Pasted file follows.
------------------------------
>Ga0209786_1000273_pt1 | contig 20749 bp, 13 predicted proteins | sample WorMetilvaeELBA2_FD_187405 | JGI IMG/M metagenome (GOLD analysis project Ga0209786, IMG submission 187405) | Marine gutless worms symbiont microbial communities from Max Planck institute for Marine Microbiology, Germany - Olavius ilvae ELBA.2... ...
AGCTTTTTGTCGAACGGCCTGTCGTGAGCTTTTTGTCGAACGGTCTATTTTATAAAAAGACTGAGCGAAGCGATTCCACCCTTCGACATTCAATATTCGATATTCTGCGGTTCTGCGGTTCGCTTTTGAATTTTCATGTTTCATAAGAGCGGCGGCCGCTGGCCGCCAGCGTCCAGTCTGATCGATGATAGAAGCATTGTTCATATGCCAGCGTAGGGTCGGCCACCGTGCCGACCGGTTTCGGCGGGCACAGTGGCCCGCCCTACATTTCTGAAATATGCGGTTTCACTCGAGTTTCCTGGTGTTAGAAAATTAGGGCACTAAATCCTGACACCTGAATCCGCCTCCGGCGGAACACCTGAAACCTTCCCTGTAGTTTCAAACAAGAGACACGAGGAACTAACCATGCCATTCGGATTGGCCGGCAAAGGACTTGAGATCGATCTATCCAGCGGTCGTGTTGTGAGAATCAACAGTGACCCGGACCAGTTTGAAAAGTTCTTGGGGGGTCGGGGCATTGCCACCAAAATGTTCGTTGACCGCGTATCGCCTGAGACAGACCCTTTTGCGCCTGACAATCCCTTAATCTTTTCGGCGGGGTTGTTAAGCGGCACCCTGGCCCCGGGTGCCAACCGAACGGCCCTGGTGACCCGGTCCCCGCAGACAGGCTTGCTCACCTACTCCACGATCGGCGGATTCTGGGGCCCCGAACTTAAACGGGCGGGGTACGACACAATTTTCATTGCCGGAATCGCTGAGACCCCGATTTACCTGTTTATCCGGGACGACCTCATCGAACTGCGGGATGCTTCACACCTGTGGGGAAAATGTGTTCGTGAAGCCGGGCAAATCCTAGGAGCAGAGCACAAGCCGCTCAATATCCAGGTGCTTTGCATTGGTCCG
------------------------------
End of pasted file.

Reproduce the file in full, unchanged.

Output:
>Ga0209786_1000273_pt1 | contig 20749 bp, 13 predicted proteins | sample WorMetilvaeELBA2_FD_187405 | JGI IMG/M metagenome (GOLD analysis project Ga0209786, IMG submission 187405) | Marine gutless worms symbiont microbial communities from Max Planck institute for Marine Microbiology, Germany - Olavius ilvae ELBA.2... ...
AGCTTTTTGTCGAACGGCCTGTCGTGAGCTTTTTGTCGAACGGTCTATTTTATAAAAAGACTGAGCGAAGCGATTCCACCCTTCGACATTCAATATTCGATATTCTGCGGTTCTGCGGTTCGCTTTTGAATTTTCATGTTTCATAAGAGCGGCGGCCGCTGGCCGCCAGCGTCCAGTCTGATCGATGATAGAAGCATTGTTCATATGCCAGCGTAGGGTCGGCCACCGTGCCGACCGGTTTCGGCGGGCACAGTGGCCCGCCCTACATTTCTGAAATATGCGGTTTCACTCGAGTTTCCTGGTGTTAGAAAATTAGGGCACTAAATCCTGACACCTGAATCCGCCTCCGGCGGAACACCTGAAACCTTCCCTGTAGTTTCAAACAAGAGACACGAGGAACTAACCATGCCATTCGGATTGGCCGGCAAAGGACTTGAGATCGATCTATCCAGCGGTCGTGTTGTGAGAATCAACAGTGACCCGGACCAGTTTGAAAAGTTCTTGGGGGGTCGGGGCATTGCCACCAAAATGTTCGTTGACCGCGTATCGCCTGAGACAGACCCTTTTGCGCCTGACAATCCCTTAATCTTTTCGGCGGGGTTGTTAAGCGGCACCCTGGCCCCGGGTGCCAACCGAACGGCCCTGGTGACCCGGTCCCCGCAGACAGGCTTGCTCACCTACTCCACGATCGGCGGATTCTGGGGCCCCGAACTTAAACGGGCGGGGTACGACACAATTTTCATTGCCGGAATCGCTGAGACCCCGATTTACCTGTTTATCCGGGACGACCTCATCGAACTGCGGGATGCTTCACACCTGTGGGGAAAATGTGTTCGTGAAGCCGGGCAAATCCTAGGAGCAGAGCACAAGCCGCTCAATATCCAGGTGCTTTGCATTGGTCCG